An older Indigenous man weaving cedar strands in his workshop

The Story Behind ‘Keepers of the Land’

The audio version of this story begins with a solitary male voice raised in a seemingly ageless First Nations chant. Then Doug Neasloss, elected chief counselor of the Kitasoo Xai’xais First Nation, states, “We’ve always had the responsibility to steward, that’s what we are doing.” 

The clip was taken from Deirdre Leowinata and Tavish Campbell’s documentary ‘Keepers of the Land.’ They spent two years working with the Kitasoo Xai’ Xais in Klemtu, more than 350 miles north of Cortes and Quadra Islands.

Deirdre Leowinata explained, “It’s one of these really magical places where they still  have some resources that they have historically used for a lot of their cultural practices, and  for the food that sustains their community. They’re a remote community  of 350 people right now, and they’re  pretty isolated from the rest of the world. They really heavily rely on the natural resources around them to survive and to continue their cultural traditions.” 

In another clip, Vern Brown, a Kitasoo Xai’xais First Nation youth leader, stated,  “We really have to start advancing everything that we do. We need to do it better. We need to manage salmon better. We need to manage fisheries better. We need to manage the forest better. This is my home and this is my backyard. We have a community full of Kitasoo and Xia’xias people. Every one of those families within the community have particular chiefs and title all throughout the territory.” 

“There’s a lot of things in the past  that my grandparents couldn’t have imagined today.  There’s a lot of steps that we’ve taken, as far as being a little First Nations community in Canada. There’s a lot of things that we’ve achieved by working together. That’s one great thing about this community is that we can work together.”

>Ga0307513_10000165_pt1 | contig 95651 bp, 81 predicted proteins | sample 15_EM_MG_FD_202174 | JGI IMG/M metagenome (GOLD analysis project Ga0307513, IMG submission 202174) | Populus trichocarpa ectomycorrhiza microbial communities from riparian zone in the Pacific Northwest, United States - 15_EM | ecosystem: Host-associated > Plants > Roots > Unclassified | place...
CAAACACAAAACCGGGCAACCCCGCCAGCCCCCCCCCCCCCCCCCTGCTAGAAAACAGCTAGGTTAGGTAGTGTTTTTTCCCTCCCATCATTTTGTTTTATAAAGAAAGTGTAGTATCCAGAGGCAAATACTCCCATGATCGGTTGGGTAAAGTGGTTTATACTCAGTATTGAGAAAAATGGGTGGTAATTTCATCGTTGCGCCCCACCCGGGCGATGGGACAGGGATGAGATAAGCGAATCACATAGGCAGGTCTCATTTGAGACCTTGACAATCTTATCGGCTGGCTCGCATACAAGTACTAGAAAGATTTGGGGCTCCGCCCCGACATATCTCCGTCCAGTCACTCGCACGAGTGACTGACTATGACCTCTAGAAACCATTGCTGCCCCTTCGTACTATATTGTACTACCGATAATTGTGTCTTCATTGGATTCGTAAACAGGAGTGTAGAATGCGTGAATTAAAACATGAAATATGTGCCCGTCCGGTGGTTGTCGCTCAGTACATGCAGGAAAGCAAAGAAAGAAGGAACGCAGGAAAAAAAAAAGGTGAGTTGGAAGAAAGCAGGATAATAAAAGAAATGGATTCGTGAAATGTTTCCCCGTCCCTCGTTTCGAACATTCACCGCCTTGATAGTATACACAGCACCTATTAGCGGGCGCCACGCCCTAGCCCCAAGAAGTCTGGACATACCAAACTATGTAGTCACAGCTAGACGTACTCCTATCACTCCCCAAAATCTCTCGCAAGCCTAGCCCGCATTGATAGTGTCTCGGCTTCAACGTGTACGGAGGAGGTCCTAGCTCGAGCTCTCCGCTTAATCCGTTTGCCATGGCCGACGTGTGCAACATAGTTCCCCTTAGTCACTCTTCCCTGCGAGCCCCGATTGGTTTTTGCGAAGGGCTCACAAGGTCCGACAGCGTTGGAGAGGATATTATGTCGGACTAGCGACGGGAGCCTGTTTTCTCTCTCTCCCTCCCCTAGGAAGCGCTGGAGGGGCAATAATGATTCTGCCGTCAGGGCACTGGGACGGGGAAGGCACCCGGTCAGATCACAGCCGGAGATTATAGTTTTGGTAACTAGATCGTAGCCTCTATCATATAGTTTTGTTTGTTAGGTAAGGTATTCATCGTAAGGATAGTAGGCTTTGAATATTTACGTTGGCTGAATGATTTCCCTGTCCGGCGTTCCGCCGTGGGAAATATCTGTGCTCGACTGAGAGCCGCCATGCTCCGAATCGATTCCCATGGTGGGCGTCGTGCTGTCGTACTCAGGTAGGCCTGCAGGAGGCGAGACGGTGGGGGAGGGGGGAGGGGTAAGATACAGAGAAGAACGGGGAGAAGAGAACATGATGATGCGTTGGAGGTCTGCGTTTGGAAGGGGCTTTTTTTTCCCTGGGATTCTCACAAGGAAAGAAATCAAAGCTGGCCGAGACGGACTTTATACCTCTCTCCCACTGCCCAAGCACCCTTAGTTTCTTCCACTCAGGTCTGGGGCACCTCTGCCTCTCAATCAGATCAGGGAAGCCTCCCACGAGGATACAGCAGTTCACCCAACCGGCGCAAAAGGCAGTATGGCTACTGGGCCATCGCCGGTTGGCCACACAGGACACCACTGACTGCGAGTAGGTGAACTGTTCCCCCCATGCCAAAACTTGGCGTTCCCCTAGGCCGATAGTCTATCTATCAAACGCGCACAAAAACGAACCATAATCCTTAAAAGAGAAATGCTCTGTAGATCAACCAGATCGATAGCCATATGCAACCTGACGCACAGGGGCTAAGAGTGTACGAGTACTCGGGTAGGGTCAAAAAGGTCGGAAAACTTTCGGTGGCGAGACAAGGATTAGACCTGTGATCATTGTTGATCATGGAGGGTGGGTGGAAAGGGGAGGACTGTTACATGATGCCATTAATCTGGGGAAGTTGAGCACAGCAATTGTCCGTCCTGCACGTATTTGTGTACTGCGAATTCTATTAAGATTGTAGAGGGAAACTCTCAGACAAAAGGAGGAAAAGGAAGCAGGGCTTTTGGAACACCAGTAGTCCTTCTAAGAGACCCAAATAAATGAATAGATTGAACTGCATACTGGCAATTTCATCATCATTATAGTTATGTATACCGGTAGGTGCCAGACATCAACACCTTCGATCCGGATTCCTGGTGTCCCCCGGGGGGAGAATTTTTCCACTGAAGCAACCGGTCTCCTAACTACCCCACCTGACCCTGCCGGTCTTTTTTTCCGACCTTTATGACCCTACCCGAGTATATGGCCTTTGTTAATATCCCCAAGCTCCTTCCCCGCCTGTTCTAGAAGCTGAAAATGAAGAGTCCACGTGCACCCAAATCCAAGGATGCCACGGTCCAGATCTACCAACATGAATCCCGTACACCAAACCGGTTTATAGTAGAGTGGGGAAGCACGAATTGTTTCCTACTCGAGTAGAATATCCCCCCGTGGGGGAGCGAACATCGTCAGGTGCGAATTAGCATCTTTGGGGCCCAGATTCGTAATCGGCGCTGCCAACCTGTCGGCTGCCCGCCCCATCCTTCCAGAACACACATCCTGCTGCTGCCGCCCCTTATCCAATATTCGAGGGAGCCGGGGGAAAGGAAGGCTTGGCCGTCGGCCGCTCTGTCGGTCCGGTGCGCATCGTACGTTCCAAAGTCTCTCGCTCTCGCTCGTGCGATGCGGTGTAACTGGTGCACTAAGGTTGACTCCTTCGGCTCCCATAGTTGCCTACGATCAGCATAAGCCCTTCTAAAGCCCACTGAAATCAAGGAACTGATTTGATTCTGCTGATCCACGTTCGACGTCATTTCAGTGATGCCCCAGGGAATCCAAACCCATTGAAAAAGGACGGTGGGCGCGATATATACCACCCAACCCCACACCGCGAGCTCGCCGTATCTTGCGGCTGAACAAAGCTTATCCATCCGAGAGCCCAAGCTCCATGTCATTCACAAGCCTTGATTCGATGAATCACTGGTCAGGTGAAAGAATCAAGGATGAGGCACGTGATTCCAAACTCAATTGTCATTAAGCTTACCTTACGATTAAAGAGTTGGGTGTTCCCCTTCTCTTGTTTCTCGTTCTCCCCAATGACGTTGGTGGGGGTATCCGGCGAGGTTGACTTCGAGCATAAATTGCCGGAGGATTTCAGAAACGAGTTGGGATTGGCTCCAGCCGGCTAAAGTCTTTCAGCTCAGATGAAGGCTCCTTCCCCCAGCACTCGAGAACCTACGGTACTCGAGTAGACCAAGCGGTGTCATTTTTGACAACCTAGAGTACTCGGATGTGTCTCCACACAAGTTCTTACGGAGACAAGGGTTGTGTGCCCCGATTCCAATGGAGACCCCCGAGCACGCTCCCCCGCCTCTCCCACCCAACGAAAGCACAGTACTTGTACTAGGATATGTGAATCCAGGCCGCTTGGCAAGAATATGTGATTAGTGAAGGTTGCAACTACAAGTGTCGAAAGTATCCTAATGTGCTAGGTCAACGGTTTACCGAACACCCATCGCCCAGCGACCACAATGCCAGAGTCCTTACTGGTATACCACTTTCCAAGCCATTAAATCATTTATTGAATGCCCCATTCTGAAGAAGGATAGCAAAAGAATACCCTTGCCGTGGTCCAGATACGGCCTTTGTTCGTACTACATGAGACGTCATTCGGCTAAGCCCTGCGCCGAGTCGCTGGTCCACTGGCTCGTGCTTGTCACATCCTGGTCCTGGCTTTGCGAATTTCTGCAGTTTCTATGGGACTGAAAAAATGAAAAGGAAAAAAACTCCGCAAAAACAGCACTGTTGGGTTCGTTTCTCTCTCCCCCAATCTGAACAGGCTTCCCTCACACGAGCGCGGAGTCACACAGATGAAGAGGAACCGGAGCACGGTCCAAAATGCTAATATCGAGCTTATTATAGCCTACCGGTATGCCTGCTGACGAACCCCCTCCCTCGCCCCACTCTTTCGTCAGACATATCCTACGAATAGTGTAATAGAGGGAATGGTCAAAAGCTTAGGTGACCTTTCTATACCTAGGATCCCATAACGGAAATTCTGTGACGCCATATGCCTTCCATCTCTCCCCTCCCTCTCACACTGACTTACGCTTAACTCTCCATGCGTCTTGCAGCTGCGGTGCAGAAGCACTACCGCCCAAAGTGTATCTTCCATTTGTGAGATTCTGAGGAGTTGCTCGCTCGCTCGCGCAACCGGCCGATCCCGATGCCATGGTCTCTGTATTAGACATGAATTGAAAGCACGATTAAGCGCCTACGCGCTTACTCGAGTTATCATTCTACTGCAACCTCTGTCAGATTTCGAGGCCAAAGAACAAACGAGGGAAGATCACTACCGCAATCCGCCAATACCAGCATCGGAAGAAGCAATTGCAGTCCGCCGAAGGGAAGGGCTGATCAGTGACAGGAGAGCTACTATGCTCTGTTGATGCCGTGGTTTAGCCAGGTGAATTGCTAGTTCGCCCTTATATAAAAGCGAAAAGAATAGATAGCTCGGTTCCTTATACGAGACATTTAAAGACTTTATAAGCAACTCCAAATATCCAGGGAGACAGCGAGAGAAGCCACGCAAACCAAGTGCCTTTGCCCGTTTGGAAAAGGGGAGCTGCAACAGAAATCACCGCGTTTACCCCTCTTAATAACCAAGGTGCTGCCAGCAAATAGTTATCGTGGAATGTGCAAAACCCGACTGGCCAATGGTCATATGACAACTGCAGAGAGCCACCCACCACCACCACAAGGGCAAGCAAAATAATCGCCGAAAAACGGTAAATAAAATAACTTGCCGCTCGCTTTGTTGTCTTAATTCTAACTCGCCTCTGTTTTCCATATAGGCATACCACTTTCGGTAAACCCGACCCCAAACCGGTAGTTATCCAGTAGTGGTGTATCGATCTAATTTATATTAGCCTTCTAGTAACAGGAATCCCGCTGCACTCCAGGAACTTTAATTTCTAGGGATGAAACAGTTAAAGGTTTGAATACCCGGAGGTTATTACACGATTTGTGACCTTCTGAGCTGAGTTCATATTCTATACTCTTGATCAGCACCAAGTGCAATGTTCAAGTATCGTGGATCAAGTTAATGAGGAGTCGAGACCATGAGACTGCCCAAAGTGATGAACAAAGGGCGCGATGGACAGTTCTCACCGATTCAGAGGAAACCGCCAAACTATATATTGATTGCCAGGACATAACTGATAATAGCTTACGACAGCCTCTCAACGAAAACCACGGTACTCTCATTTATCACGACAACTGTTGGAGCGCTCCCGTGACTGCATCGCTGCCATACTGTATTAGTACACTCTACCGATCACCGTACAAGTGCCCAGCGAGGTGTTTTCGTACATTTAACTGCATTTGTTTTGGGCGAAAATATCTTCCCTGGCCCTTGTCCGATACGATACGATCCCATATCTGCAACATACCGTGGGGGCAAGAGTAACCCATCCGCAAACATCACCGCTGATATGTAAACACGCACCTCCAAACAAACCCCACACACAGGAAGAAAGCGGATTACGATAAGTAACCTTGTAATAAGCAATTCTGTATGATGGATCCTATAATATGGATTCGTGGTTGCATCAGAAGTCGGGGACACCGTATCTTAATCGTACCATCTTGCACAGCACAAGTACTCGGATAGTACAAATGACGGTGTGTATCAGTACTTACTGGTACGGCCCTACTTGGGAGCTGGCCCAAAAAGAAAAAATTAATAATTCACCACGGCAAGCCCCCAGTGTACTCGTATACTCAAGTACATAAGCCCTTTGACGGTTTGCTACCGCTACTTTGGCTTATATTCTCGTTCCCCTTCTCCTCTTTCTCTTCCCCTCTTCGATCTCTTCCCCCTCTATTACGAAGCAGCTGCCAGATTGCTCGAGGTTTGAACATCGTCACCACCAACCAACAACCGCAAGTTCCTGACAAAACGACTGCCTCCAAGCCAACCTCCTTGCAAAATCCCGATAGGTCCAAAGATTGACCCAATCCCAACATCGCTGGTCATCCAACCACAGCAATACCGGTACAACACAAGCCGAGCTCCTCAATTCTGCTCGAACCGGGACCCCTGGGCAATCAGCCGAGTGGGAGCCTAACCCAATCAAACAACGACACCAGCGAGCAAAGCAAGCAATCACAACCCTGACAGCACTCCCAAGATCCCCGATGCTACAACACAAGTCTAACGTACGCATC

‘Keepers of the Land’ was a finalist at the Jackson Wild Media Awards and was given a Special Jury Mention at the 2023 Banff Mountain Film Festival.  

The Cortes Island Academy hosted a virtual screening on January 19, after which Manda Aufochs Gillespie emailed Cortes Currents:

“‘Keepers of the Land’ was incredible. The videography was beautiful and prescient, and seemed so close that it felt as if I could reach out and touch the Spirit Bear, or the salmon swimming upstream. To think these incredible film makers are in our very own backyard, makes the story of their triumph even more spectacular.”

Deirdre Leowinata:  “I’ve lived on Sonora Island since 2020, but my partner, Tavish, who is our cinematographer, has lived on Sonora almost his whole life. That’s why I ended up here. “

Manda Aufochs Gillespie email: “They also shared how each of them had their start in film making.  Tavish, like many small islanders, found his way into it very non-traditionally by starting as a commercial boat driver who got to know these lands and waters and people by living in and among them. Deirdre studied film/communications and ecology in university and it instilled in her a passion for storytelling. It was meaningful for the Cortes Island Academy students to see different pathways into this career and to see the very skills they are learning put to work in such a powerful documentary.”

This film is one of Sierra Quadra’s winter 2023/2024 offerings and will be shown at the Quadra Community Centre at 7:00 PM on Saturday, February 3, 2024. (The doors open at 7:00.) Deirdre Leowinata and Tavish Campbell will be there to talk about their experience working with the Kitasoo Xai’xais First Nation, and answer questions.

Cortes Currents: How did this film come into being? 

Deirdre Leowinata: “This is a really special project for us and for my co-director Doug Neasloss, who’s the elected chief counselor of the Kittisoo Xia Xias Nation up on the central coast in Klemtu.  He approached us in early 2021, late 2020 saying that he was looking for a filmmaker to help him tell a story. I asked if we could do it and he said yes.”